What’s your Black Friday website going to look like? Will it be as fast as the current version? Will it be as resilient? What will happen when large numbers of customers, hungry for a bargain, start responding to your promotions?
In the rush to get Black Friday promotions ready in time, it’s easy to overlook something that most organisations take for granted for the rest of the year: that the website will work.
If this is something you haven’t addressed yet, it’s not (quite) too late.
Here are a few things you can do to make sure you’re open for business when it matters most.
Images typically make up a huge proportion of web page size – 61 per cent according to recent stats from the HTTP Archive. As such, they’re often a big drag on performance.
There are a number of ways to reduce this impact, including lazy-loading and designing unnecessary images out of the website altogether.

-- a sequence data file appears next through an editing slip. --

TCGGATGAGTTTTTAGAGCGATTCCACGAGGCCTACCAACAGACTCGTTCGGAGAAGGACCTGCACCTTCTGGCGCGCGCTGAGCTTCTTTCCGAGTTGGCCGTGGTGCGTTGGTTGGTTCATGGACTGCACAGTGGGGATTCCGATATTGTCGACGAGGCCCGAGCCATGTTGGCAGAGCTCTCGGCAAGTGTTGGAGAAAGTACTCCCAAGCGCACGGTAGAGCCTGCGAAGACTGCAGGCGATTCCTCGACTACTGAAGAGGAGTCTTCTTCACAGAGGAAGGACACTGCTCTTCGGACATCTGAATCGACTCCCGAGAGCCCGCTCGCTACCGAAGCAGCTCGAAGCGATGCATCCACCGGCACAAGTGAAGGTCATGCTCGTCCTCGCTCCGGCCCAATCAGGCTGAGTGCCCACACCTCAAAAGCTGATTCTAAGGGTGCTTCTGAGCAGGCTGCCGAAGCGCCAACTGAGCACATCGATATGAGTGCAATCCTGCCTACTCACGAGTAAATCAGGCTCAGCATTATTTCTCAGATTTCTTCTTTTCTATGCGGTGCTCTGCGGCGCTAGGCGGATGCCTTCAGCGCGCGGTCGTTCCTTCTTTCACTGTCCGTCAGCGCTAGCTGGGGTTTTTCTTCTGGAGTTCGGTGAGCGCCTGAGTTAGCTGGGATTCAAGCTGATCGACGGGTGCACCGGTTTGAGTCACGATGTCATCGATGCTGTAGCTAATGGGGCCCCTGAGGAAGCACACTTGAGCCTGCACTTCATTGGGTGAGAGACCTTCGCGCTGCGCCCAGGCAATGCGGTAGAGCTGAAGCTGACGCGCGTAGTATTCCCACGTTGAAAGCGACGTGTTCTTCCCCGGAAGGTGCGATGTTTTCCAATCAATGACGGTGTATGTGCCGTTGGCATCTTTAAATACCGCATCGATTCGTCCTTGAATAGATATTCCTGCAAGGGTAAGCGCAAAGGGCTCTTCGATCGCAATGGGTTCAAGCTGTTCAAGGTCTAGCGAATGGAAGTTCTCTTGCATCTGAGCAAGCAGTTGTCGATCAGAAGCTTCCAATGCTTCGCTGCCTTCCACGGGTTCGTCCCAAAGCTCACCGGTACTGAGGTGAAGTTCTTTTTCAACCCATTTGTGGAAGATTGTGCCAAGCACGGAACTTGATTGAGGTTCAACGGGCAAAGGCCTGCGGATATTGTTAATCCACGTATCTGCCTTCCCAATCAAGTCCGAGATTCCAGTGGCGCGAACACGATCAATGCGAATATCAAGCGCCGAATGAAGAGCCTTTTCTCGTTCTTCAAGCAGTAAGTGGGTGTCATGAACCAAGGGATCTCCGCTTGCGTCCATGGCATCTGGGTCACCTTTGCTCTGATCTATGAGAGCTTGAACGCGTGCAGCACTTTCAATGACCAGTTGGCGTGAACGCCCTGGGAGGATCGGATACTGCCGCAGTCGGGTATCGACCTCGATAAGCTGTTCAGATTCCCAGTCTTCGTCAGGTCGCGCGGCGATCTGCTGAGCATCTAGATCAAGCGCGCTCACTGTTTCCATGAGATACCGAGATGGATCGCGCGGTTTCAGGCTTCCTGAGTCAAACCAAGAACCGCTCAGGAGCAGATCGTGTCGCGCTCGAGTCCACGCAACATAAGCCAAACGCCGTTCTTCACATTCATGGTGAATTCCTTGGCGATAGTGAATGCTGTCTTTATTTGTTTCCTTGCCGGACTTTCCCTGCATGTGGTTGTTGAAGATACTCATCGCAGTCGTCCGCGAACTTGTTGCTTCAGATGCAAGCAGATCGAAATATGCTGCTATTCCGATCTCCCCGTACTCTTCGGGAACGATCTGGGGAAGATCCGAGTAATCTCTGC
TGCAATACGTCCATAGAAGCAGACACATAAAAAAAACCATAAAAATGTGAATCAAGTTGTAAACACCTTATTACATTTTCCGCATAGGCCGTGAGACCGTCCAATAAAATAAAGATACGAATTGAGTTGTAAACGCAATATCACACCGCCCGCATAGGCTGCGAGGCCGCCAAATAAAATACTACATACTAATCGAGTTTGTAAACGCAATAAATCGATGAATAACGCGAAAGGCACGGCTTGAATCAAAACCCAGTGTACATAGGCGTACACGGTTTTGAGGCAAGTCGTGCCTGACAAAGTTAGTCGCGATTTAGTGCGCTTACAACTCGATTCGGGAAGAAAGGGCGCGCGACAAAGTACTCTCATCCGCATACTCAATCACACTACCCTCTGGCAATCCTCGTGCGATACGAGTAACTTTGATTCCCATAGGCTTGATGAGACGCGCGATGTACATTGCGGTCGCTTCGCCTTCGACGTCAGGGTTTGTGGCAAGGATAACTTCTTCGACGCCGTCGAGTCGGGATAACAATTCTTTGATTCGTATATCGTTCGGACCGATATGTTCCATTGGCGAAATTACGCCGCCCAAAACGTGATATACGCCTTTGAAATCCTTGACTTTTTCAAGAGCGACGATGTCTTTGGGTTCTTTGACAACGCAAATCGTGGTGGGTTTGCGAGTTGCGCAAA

However, it’s often very simply the case that images are uploaded to websites unoptimised. Some are high-resolution, print-ready files. Others contain large amounts of redundant metadata.
Not everyone has an automated image optimisation solution, but there are plenty of free online image optimisers. We thought we’d try out ten of the most popular.
CSS background images tend to be loaded and displayed later than images referenced in <img> elements. As a rule, they’re given lower priority by the browser, and the CSS has to finish loading before they can be discovered (making them invisible to the browser preloader).